How to Prioritize Your Bills When Money is Tight
With the economy facing a downward curve and people losing jobs, an increasing cost of living has left people rummaging through an empty pocket hoping to find a miracle. Unforeseen circumstances can hinder you from meeting all financial obligations or to continue enjoying the lifestyle you’ve gotten used to.
We’ve got no choice but to adjust. When money is tight, we need to prioritize where we put it towards. We’re talking about those pesky bills, of course. Your number one priority should be to feed your family, but that doesn’t mean eating out or getting a takeaway. With a stringent budget, make do with what you can get. Even instant noodles and can of beans is better than nothing if it keeps your tummy full and helps you pay off all your bills.
Here are the most important bills to prioritize when money is tight:
What comes after food? Shelter. Keeping a roof over you and your family’s head should be the first priority, so make sure to settle your house payment or rent. In case you can’t afford your mortgage, make an appointment with a HUD-approved housing counselor immediately to discuss your options.
Making your house more comfortable is the next order of business. Basic needs like water, electricity, and gas are what comes next to shelter, so make sure those bills are paid off as well.
3. Other Housing Expenses
Any and all bills related to your home need to be paid off next to make sure you keep your home. Things like insurance, HOA dues, taxes, and especially home equity loans need to be high-priority. Anything that may result in you losing your home needs to be taken care of before other bills.
Any bills related to your home, like insurance, HOA dues, taxes, and the like should be paid to ensure you keep your home. Likewise, any home equity loans you have should be high-priority. Anything that can cause you to lose your home should be addressed before your other bills.
4. Work-Related Expenses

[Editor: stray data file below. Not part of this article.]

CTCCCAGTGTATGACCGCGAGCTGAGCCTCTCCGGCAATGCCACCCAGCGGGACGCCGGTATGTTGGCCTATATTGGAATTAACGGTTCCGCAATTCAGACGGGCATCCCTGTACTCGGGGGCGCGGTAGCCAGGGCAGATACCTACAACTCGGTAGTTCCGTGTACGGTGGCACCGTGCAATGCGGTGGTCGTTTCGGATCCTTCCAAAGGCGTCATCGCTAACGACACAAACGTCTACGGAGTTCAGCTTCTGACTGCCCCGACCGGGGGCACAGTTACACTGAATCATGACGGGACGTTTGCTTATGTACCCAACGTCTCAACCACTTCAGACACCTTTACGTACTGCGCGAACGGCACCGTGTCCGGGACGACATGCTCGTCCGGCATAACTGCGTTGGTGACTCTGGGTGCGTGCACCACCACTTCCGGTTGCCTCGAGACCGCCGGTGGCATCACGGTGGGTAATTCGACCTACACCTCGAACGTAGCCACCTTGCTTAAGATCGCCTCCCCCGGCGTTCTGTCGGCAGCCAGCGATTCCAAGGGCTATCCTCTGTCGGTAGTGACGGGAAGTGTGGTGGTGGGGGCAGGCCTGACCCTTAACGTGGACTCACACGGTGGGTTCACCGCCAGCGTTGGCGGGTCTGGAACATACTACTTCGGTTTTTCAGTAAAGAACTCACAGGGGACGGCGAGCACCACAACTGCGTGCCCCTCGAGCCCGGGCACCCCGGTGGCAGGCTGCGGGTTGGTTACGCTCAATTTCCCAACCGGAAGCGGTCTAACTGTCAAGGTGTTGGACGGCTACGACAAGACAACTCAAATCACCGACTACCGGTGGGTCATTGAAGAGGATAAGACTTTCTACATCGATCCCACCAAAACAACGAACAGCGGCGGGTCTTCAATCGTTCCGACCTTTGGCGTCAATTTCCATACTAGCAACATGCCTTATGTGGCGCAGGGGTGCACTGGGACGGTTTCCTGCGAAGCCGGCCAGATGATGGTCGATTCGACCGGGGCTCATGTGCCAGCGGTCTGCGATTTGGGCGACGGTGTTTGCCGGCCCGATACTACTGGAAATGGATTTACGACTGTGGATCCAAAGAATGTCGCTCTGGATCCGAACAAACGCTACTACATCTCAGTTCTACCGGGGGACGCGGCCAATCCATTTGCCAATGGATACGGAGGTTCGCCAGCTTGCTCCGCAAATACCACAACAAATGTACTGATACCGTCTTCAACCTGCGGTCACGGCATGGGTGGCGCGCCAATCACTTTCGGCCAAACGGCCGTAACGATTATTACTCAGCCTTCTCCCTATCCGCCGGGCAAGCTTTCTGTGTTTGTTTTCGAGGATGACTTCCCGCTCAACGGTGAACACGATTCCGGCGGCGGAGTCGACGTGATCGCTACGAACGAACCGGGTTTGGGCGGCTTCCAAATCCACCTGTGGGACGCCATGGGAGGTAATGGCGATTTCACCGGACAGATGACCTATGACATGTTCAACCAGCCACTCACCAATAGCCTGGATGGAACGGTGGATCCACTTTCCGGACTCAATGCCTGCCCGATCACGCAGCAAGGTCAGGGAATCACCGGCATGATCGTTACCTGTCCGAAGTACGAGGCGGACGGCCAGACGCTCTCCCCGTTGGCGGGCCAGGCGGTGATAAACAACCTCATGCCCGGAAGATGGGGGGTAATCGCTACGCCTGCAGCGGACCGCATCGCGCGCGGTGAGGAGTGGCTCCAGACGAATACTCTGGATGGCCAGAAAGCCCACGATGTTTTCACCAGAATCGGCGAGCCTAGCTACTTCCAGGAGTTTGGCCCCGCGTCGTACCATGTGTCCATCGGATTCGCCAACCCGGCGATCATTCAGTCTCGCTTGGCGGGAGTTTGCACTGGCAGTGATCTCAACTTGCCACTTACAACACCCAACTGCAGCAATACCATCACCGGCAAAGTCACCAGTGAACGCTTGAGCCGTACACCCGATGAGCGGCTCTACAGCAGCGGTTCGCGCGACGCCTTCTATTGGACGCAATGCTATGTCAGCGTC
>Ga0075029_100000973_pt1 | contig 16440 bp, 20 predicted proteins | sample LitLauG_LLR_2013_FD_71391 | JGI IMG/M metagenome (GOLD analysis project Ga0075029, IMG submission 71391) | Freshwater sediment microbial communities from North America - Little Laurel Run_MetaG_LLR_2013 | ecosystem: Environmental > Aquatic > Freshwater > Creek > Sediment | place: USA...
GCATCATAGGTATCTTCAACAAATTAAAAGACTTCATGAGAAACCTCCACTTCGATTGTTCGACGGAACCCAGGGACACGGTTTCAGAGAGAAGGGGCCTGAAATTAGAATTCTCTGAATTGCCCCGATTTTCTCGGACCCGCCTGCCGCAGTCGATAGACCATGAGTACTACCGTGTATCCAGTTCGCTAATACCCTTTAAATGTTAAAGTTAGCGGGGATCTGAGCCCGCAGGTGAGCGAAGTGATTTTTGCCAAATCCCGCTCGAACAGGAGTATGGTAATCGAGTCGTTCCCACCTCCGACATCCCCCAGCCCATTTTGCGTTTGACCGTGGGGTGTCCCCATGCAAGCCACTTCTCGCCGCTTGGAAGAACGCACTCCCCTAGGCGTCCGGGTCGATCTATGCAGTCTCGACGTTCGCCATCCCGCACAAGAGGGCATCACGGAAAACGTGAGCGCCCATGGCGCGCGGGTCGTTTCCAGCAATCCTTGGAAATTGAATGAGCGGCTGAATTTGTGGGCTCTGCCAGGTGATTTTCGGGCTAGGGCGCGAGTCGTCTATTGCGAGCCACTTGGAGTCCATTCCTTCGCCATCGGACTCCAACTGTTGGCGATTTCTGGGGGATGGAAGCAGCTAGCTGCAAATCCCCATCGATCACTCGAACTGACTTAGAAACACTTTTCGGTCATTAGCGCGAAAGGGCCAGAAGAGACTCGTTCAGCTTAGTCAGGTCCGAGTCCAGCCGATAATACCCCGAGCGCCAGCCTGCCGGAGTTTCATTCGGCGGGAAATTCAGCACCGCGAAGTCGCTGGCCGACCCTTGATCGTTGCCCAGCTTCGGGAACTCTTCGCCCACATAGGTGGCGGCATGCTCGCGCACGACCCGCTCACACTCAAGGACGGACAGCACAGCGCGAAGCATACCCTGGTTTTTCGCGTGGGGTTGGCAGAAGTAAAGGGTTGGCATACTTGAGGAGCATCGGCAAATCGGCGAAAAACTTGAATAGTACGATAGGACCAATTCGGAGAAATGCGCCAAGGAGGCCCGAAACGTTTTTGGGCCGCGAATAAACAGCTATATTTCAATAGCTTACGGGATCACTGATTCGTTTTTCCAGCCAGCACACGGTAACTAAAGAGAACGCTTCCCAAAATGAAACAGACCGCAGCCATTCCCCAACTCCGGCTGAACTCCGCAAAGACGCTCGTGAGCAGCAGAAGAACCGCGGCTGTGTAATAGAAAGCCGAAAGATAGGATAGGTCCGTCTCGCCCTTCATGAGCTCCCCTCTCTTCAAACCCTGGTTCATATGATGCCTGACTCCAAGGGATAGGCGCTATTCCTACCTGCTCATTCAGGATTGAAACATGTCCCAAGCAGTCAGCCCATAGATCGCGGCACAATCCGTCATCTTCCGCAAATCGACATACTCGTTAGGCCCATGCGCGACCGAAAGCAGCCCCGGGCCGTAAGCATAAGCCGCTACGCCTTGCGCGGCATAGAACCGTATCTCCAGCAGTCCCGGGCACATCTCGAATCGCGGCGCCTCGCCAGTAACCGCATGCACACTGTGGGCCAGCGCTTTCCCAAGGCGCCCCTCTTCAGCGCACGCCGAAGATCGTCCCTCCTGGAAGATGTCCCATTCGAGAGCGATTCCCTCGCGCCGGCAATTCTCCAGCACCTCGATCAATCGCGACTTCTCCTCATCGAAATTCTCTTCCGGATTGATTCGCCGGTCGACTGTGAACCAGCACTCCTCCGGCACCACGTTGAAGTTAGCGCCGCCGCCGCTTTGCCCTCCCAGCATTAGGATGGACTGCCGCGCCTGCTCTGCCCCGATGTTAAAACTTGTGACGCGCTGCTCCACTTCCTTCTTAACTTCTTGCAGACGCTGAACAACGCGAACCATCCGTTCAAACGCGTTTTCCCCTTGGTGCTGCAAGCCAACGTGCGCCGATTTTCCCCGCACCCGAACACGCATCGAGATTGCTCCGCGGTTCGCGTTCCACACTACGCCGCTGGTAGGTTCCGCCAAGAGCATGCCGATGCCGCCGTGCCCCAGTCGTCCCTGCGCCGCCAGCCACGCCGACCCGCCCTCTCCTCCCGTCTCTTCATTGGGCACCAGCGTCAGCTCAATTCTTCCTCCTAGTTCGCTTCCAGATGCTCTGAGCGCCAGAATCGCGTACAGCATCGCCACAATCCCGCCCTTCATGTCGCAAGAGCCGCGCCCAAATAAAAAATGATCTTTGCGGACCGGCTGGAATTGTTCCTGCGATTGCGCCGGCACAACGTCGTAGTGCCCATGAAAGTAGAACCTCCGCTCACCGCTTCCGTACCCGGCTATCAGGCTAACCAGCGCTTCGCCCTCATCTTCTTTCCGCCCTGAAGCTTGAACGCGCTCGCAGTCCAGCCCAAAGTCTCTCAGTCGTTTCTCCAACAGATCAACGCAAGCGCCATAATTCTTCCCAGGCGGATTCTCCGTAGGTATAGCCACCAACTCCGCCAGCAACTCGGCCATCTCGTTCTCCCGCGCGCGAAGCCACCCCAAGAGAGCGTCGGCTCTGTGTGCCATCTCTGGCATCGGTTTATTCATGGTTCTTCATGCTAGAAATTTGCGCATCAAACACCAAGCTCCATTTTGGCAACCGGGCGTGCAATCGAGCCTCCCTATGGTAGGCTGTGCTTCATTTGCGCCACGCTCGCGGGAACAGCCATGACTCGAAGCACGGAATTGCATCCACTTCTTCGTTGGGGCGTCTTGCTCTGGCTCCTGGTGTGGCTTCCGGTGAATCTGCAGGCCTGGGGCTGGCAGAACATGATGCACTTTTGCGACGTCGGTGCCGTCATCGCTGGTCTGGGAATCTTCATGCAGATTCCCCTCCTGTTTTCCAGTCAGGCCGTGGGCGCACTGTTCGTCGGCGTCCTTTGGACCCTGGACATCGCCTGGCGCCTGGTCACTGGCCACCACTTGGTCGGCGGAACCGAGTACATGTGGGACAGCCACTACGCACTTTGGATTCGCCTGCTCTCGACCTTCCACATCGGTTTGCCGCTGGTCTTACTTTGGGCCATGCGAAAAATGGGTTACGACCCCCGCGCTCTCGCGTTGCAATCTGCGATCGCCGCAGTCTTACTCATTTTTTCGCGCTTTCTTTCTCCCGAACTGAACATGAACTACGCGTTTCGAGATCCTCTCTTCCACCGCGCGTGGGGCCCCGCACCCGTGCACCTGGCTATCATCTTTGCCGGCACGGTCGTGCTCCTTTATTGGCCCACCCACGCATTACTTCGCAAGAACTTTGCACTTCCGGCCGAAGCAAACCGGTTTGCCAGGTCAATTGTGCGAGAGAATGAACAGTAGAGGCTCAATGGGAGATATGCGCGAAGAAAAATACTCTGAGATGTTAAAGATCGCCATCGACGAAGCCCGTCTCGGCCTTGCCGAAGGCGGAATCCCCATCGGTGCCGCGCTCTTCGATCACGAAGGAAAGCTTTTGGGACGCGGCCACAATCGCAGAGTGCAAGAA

Bills that determine your ability to make money are also a high priority. You can’t make a living if you can’t do your job, can you? This may include things like car payments if your vehicle is essential for you to get to work, Wi-Fi if you do a lot of work over the internet, or even your phone bill.
5. Child Support
Child support is something that falls somewhat into the previous category. If you are a working parent, you will need someone to look after your children while you’re away!
Taxes are the next order of business. Depending on your social status and income, you might be exempt from several types of taxes, but that’s something you need to figure out. If you are eligible to pay taxes, you can’t default on them or you could be arrested!
7. Student Loan Payments
When it comes to student loans, the lender is the government. While this might seem more favorable than owing a private bill collector, think about the power the government has over you compared to a single individual. You can also refer a financial advisory to ask about applying for a deferment until your financial situation improves.
8. Phone Bill
A phone is pretty much a necessity in today’s world, but if you have a mobile and landline, it might be time to get rid of the latter.
9. Unsecured Debts
Unsecured debts include things such as credit card payments, medical bills, etc. If you can’t pay them, the creditors aren’t allowed to repossess your home or car, or other assets. While you may be hit with a late charge that you’ll need to pay later, it’s important to prioritize the bills that have consequences for non-payment first. And even then, you should pay them off in the order of highest interest rate to lowest.